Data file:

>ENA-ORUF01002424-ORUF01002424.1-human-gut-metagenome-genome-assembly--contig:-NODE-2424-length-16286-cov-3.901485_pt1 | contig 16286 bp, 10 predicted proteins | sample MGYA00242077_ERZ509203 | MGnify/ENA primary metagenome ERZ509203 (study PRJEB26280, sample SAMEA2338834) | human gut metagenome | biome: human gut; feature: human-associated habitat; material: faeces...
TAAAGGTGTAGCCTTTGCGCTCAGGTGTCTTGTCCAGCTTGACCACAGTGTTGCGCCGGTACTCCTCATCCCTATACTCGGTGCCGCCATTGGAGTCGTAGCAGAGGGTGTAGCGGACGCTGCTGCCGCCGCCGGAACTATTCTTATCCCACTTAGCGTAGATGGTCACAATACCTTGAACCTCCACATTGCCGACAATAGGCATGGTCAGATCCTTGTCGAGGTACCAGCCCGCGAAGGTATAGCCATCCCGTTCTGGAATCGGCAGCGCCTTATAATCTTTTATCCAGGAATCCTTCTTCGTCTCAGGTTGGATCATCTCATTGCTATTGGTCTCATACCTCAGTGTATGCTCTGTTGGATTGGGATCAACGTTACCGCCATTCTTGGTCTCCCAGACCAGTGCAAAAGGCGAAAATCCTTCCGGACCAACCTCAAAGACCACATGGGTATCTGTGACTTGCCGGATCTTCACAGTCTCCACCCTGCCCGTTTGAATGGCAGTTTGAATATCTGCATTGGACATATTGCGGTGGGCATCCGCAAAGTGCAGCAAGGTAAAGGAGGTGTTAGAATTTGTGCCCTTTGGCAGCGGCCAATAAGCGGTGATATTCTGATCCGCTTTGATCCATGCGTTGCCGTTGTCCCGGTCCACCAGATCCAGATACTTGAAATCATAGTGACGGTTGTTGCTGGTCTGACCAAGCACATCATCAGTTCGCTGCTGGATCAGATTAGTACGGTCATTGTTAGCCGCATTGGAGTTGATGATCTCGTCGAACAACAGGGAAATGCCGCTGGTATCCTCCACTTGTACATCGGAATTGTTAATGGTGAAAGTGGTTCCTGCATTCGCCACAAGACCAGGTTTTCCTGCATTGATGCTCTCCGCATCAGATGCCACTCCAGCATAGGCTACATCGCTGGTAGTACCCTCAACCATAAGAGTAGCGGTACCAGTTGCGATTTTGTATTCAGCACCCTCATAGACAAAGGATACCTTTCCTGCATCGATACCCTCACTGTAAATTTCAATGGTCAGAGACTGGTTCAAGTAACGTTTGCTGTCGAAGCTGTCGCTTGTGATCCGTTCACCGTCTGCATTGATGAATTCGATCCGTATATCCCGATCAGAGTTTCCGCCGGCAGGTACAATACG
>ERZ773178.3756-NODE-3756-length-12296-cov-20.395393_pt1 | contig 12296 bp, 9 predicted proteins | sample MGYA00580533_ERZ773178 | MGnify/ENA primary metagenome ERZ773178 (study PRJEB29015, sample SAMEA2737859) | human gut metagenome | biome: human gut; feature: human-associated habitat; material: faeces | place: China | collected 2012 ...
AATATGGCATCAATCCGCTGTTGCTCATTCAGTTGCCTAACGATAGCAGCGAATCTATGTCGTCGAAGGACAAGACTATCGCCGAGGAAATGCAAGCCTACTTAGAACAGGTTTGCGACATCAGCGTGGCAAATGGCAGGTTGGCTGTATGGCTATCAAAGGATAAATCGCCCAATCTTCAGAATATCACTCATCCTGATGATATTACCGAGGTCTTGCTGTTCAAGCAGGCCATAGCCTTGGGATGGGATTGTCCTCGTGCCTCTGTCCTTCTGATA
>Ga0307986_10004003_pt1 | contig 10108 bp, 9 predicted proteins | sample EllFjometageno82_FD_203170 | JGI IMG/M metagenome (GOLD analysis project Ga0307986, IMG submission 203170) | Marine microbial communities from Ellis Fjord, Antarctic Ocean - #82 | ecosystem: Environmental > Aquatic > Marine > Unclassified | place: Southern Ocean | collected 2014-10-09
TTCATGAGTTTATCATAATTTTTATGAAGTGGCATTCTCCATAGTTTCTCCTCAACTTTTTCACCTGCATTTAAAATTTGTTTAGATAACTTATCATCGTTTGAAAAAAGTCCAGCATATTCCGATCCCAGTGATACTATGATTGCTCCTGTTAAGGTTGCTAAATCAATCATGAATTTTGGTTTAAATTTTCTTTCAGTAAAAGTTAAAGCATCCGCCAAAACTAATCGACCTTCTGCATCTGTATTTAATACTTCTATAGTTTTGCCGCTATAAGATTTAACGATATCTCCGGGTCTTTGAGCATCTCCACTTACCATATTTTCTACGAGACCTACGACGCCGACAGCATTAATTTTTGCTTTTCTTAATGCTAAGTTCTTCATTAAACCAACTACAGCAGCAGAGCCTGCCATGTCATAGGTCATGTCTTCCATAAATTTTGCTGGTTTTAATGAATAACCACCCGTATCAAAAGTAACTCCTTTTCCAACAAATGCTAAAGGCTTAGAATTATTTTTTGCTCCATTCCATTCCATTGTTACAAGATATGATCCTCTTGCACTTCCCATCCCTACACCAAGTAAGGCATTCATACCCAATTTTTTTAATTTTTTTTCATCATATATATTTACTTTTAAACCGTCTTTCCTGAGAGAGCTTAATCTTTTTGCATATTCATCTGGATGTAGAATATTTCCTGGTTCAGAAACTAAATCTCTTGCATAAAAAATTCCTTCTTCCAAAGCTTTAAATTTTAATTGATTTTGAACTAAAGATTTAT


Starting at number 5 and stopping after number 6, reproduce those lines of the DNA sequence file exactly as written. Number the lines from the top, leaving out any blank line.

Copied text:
>Ga0307986_10004003_pt1 | contig 10108 bp, 9 predicted proteins | sample EllFjometageno82_FD_203170 | JGI IMG/M metagenome (GOLD analysis project Ga0307986, IMG submission 203170) | Marine microbial communities from Ellis Fjord, Antarctic Ocean - #82 | ecosystem: Environmental > Aquatic > Marine > Unclassified | place: Southern Ocean | collected 2014-10-09
TTCATGAGTTTATCATAATTTTTATGAAGTGGCATTCTCCATAGTTTCTCCTCAACTTTTTCACCTGCATTTAAAATTTGTTTAGATAACTTATCATCGTTTGAAAAAAGTCCAGCATATTCCGATCCCAGTGATACTATGATTGCTCCTGTTAAGGTTGCTAAATCAATCATGAATTTTGGTTTAAATTTTCTTTCAGTAAAAGTTAAAGCATCCGCCAAAACTAATCGACCTTCTGCATCTGTATTTAATACTTCTATAGTTTTGCCGCTATAAGATTTAACGATATCTCCGGGTCTTTGAGCATCTCCACTTACCATATTTTCTACGAGACCTACGACGCCGACAGCATTAATTTTTGCTTTTCTTAATGCTAAGTTCTTCATTAAACCAACTACAGCAGCAGAGCCTGCCATGTCATAGGTCATGTCTTCCATAAATTTTGCTGGTTTTAATGAATAACCACCCGTATCAAAAGTAACTCCTTTTCCAACAAATGCTAAAGGCTTAGAATTATTTTTTGCTCCATTCCATTCCATTGTTACAAGATATGATCCTCTTGCACTTCCCATCCCTACACCAAGTAAGGCATTCATACCCAATTTTTTTAATTTTTTTTCATCATATATATTTACTTTTAAACCGTCTTTCCTGAGAGAGCTTAATCTTTTTGCATATTCATCTGGATGTAGAATATTTCCTGGTTCAGAAACTAAATCTCTTGCATAAAAAATTCCTTCTTCCAAAGCTTTAAATTTTAATTGATTTTGAACTAAAGATTTAT